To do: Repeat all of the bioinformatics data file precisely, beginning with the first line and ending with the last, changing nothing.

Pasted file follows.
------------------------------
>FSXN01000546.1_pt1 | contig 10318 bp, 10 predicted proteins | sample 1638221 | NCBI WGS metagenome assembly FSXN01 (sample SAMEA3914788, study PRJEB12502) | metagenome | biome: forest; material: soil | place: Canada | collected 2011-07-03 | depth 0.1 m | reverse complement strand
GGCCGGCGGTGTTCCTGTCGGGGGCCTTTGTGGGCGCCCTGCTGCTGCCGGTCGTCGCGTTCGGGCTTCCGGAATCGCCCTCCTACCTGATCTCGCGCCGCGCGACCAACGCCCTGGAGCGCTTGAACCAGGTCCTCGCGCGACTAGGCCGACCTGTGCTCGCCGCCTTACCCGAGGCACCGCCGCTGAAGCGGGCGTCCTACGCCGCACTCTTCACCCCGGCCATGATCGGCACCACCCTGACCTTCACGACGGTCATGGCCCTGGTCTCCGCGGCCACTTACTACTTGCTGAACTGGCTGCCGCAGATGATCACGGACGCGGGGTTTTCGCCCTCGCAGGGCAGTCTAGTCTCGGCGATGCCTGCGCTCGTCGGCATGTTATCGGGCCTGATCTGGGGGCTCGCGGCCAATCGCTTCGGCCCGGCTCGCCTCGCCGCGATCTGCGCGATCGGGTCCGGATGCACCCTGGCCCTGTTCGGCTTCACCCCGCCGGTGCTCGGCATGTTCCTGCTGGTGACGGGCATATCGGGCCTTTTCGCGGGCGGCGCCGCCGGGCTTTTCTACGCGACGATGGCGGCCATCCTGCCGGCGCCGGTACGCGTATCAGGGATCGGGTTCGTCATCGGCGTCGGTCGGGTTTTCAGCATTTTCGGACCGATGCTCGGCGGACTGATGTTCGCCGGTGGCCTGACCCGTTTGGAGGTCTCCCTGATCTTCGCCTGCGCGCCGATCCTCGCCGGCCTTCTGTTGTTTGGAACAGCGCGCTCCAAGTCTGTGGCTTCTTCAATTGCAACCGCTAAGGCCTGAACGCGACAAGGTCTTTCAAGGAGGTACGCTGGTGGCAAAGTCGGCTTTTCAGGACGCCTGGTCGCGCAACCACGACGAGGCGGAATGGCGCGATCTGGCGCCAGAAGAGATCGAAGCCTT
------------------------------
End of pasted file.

>FSXN01000546.1_pt1 | contig 10318 bp, 10 predicted proteins | sample 1638221 | NCBI WGS metagenome assembly FSXN01 (sample SAMEA3914788, study PRJEB12502) | metagenome | biome: forest; material: soil | place: Canada | collected 2011-07-03 | depth 0.1 m | reverse complement strand
GGCCGGCGGTGTTCCTGTCGGGGGCCTTTGTGGGCGCCCTGCTGCTGCCGGTCGTCGCGTTCGGGCTTCCGGAATCGCCCTCCTACCTGATCTCGCGCCGCGCGACCAACGCCCTGGAGCGCTTGAACCAGGTCCTCGCGCGACTAGGCCGACCTGTGCTCGCCGCCTTACCCGAGGCACCGCCGCTGAAGCGGGCGTCCTACGCCGCACTCTTCACCCCGGCCATGATCGGCACCACCCTGACCTTCACGACGGTCATGGCCCTGGTCTCCGCGGCCACTTACTACTTGCTGAACTGGCTGCCGCAGATGATCACGGACGCGGGGTTTTCGCCCTCGCAGGGCAGTCTAGTCTCGGCGATGCCTGCGCTCGTCGGCATGTTATCGGGCCTGATCTGGGGGCTCGCGGCCAATCGCTTCGGCCCGGCTCGCCTCGCCGCGATCTGCGCGATCGGGTCCGGATGCACCCTGGCCCTGTTCGGCTTCACCCCGCCGGTGCTCGGCATGTTCCTGCTGGTGACGGGCATATCGGGCCTTTTCGCGGGCGGCGCCGCCGGGCTTTTCTACGCGACGATGGCGGCCATCCTGCCGGCGCCGGTACGCGTATCAGGGATCGGGTTCGTCATCGGCGTCGGTCGGGTTTTCAGCATTTTCGGACCGATGCTCGGCGGACTGATGTTCGCCGGTGGCCTGACCCGTTTGGAGGTCTCCCTGATCTTCGCCTGCGCGCCGATCCTCGCCGGCCTTCTGTTGTTTGGAACAGCGCGCTCCAAGTCTGTGGCTTCTTCAATTGCAACCGCTAAGGCCTGAACGCGACAAGGTCTTTCAAGGAGGTACGCTGGTGGCAAAGTCGGCTTTTCAGGACGCCTGGTCGCGCAACCACGACGAGGCGGAATGGCGCGATCTGGCGCCAGAAGAGATCGAAGCCTT